Bill of rights for farmers needed, Goldstein says

October 26, 1994|By Amy L. Miller | Amy L. Miller,Sun Staff Writer

Maryland farmers need a bill of rights to continue making a decent living and to protect their property values, Comptroller Louis L. Goldstein told a group of Carroll County farmers last night.

Mr. Goldstein, who has been a state Farm Bureau member since 1938, was the featured speaker at the annual Carroll County Farm Bureau meeting, held at the Pleasant Valley fire hall.

"We have to realize that these rights are necessary, or else the farmer will become an endangered species here in Maryland and throughout America," he said. "Agriculture is not just America's backbone. It's our heart and soul."

The comptroller congratulated Carroll County for preserving from development the most farmland in the state, a great contribution to Maryland's largest industry -- agriculture. Agriculture accounts for $12 billion in the state economy each year, he noted.

"You are not farming for a community or a state or even a national market any more," the nine-term comptroller said. "You now serve a global market."

In other business, Margaret's Fancy, owned by Roger Thor and John Christian Roop, was honored as a Century Farm in Carroll County.

Century Farms have been in the same family for at least 100 years.

The 98-acre farm was originally acquired by the present owners' great-great-grandmother, Mary Elizabeth Englar, in 1881.

At the meeting, Farm Bureau members also approved a slate of 35 county, state and federal resolutions, which will be discussed at the statewide convention in December.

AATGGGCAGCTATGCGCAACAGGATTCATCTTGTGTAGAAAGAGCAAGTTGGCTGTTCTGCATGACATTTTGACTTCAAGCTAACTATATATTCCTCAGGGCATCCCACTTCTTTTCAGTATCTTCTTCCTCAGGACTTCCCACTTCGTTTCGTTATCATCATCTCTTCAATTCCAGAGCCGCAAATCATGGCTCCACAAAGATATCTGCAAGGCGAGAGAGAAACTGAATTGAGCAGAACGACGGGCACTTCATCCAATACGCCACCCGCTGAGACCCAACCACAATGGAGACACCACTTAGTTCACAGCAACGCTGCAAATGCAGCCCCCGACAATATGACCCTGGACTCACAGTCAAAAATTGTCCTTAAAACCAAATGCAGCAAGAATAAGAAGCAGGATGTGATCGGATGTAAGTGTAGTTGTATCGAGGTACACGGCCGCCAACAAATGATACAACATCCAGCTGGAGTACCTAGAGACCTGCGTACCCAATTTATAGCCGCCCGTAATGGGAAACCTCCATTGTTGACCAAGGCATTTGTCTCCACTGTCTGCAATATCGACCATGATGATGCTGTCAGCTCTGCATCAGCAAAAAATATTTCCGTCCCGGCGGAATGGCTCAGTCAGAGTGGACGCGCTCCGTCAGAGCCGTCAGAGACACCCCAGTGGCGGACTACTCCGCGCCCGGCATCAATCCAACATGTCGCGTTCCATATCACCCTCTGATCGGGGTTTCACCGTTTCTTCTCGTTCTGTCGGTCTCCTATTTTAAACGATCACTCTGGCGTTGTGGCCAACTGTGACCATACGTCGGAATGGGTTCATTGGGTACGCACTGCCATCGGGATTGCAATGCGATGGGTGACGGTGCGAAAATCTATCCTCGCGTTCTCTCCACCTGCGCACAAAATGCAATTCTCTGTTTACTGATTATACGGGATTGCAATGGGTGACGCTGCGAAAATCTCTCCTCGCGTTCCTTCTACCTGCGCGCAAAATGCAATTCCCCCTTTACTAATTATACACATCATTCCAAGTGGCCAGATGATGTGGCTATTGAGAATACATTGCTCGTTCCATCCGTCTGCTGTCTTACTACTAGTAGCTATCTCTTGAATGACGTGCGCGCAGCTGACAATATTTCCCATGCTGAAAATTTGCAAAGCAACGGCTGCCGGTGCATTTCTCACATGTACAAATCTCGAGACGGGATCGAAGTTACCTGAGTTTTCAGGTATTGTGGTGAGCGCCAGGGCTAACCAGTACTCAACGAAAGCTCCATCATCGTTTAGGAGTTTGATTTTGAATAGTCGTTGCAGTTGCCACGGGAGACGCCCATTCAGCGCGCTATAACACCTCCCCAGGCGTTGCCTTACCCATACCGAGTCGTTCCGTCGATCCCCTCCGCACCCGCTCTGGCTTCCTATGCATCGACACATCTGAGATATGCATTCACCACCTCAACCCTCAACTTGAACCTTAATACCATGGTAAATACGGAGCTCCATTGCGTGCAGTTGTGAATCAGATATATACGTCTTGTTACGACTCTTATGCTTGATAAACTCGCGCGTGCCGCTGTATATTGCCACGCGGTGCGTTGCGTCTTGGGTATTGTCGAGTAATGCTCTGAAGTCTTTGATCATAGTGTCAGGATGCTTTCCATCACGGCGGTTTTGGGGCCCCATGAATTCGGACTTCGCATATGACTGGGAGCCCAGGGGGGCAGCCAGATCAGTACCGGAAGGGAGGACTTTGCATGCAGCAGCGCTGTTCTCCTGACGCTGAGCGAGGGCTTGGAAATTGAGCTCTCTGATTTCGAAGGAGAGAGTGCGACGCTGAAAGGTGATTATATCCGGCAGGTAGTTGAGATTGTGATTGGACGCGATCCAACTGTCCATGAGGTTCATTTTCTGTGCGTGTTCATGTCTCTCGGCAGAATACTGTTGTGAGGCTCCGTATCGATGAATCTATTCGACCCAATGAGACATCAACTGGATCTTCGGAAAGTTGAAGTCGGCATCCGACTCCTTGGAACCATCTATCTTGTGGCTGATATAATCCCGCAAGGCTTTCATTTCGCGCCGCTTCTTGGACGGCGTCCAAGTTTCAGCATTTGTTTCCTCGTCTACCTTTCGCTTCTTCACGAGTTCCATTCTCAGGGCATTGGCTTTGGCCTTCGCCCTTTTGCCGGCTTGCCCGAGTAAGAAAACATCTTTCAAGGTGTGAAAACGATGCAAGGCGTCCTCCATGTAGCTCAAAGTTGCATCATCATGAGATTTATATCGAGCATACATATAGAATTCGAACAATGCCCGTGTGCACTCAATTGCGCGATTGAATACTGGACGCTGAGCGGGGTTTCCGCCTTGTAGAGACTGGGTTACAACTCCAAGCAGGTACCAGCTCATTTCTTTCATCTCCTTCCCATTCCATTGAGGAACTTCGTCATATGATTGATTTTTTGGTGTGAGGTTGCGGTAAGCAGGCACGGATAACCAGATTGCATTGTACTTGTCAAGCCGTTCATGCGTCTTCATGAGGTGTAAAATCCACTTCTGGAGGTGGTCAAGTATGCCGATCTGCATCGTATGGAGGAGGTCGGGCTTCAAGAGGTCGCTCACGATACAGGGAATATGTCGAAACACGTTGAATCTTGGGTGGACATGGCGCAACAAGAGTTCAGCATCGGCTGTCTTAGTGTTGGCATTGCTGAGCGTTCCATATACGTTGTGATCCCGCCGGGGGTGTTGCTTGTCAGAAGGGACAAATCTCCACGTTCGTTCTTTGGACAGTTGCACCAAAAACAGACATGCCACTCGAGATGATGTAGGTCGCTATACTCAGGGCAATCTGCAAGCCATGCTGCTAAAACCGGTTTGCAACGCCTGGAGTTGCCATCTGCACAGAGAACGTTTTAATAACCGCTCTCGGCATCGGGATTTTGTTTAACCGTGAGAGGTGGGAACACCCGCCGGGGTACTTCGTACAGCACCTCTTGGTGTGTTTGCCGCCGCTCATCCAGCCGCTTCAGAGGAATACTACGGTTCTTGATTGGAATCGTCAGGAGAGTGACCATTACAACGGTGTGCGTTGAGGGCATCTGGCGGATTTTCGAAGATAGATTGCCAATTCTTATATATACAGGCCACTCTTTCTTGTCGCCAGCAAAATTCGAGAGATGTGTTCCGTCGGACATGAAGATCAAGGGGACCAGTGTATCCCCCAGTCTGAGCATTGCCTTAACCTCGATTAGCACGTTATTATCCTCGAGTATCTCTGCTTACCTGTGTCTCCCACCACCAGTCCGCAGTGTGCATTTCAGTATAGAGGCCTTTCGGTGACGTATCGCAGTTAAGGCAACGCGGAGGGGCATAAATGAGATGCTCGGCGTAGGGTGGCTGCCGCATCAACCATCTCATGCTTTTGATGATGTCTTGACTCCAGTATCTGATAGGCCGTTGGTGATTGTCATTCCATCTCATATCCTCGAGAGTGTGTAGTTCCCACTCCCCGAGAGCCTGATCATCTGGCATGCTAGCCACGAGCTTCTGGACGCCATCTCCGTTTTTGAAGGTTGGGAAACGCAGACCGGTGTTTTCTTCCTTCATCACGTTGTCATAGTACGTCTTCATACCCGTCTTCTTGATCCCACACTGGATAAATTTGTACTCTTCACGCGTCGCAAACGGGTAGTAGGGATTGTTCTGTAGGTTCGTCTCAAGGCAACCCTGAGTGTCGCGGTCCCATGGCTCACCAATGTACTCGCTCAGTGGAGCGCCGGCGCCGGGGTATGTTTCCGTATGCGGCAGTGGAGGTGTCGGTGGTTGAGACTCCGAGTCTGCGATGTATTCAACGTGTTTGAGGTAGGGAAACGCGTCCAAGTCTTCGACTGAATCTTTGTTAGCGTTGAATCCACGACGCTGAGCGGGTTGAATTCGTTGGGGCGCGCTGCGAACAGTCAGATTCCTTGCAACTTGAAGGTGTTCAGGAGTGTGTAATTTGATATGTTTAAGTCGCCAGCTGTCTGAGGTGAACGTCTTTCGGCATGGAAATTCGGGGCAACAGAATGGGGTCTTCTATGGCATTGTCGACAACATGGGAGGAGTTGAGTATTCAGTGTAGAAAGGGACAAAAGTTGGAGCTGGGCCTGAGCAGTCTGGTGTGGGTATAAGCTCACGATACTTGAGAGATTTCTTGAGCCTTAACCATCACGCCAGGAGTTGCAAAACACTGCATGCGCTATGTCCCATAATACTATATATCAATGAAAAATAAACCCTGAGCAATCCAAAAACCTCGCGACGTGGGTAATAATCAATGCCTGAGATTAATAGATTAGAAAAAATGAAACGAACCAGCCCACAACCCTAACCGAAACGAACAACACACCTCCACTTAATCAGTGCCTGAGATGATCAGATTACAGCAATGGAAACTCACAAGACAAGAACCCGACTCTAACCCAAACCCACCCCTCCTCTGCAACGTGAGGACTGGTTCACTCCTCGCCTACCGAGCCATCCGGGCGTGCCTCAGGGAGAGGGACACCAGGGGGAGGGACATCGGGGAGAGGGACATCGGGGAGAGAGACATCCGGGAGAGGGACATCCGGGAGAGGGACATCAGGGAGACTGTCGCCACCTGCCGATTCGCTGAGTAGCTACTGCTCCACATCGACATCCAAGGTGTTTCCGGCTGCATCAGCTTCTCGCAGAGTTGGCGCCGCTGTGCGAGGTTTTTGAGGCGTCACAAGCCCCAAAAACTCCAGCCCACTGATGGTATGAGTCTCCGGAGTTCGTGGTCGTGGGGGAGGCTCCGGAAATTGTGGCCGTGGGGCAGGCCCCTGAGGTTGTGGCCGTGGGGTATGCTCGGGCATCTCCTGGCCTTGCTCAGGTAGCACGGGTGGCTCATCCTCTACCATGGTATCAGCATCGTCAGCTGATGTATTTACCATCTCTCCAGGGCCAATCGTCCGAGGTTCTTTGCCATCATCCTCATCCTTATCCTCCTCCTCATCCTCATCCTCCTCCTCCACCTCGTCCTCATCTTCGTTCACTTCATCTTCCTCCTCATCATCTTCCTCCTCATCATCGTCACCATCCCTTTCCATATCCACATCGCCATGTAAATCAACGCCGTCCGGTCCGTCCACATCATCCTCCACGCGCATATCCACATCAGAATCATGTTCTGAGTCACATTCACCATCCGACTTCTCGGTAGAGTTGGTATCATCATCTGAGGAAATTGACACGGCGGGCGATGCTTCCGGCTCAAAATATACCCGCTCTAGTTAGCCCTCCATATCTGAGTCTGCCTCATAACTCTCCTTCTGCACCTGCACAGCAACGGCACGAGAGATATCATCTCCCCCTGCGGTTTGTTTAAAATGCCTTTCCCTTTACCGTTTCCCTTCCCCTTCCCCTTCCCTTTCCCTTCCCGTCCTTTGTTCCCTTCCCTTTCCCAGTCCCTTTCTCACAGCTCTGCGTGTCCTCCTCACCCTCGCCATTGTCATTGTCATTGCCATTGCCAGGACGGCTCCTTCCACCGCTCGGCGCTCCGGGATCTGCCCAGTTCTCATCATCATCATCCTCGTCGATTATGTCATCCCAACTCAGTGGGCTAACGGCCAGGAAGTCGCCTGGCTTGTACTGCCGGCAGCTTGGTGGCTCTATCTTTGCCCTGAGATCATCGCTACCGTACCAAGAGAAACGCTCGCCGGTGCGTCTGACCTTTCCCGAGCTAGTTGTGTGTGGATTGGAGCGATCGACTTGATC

The slate forms the Farm Bureau's legislative platform for the next year. County resolutions for this year include:

* Supporting the Carroll County zoning administrator's recommendation that county zoning laws be revised to allow commercial composting in agricultural zones.

In June, the county Agricultural Commission favorably recommended the revision, which would allow farmers to accept yard waste and compost it into a product resembling potting soil, which they could sell to gardeners and other farmers.

* Recommending the county continue investigating composting methods to dispose of dead animals.

The issue of animal composting was shelved while county officials debate waste disposal methods, including a countywide composting facility.

* Encouraging the adoption of the proposed Carroll County right-to-farm ordinance, which protects farmers from nuisance suits.

County commissioners agreed this week to sponsor hearings and to vote on the proposal before their term ends in December.

On a statewide level, Carroll County Farm Bureau members voted to support establishing a Maryland Milk Commission, which would set minimum prices paid to farmers for raw milk.

The proposal, which was introduced during the 1994 General Assembly, is being considered in the legislative summer study session.

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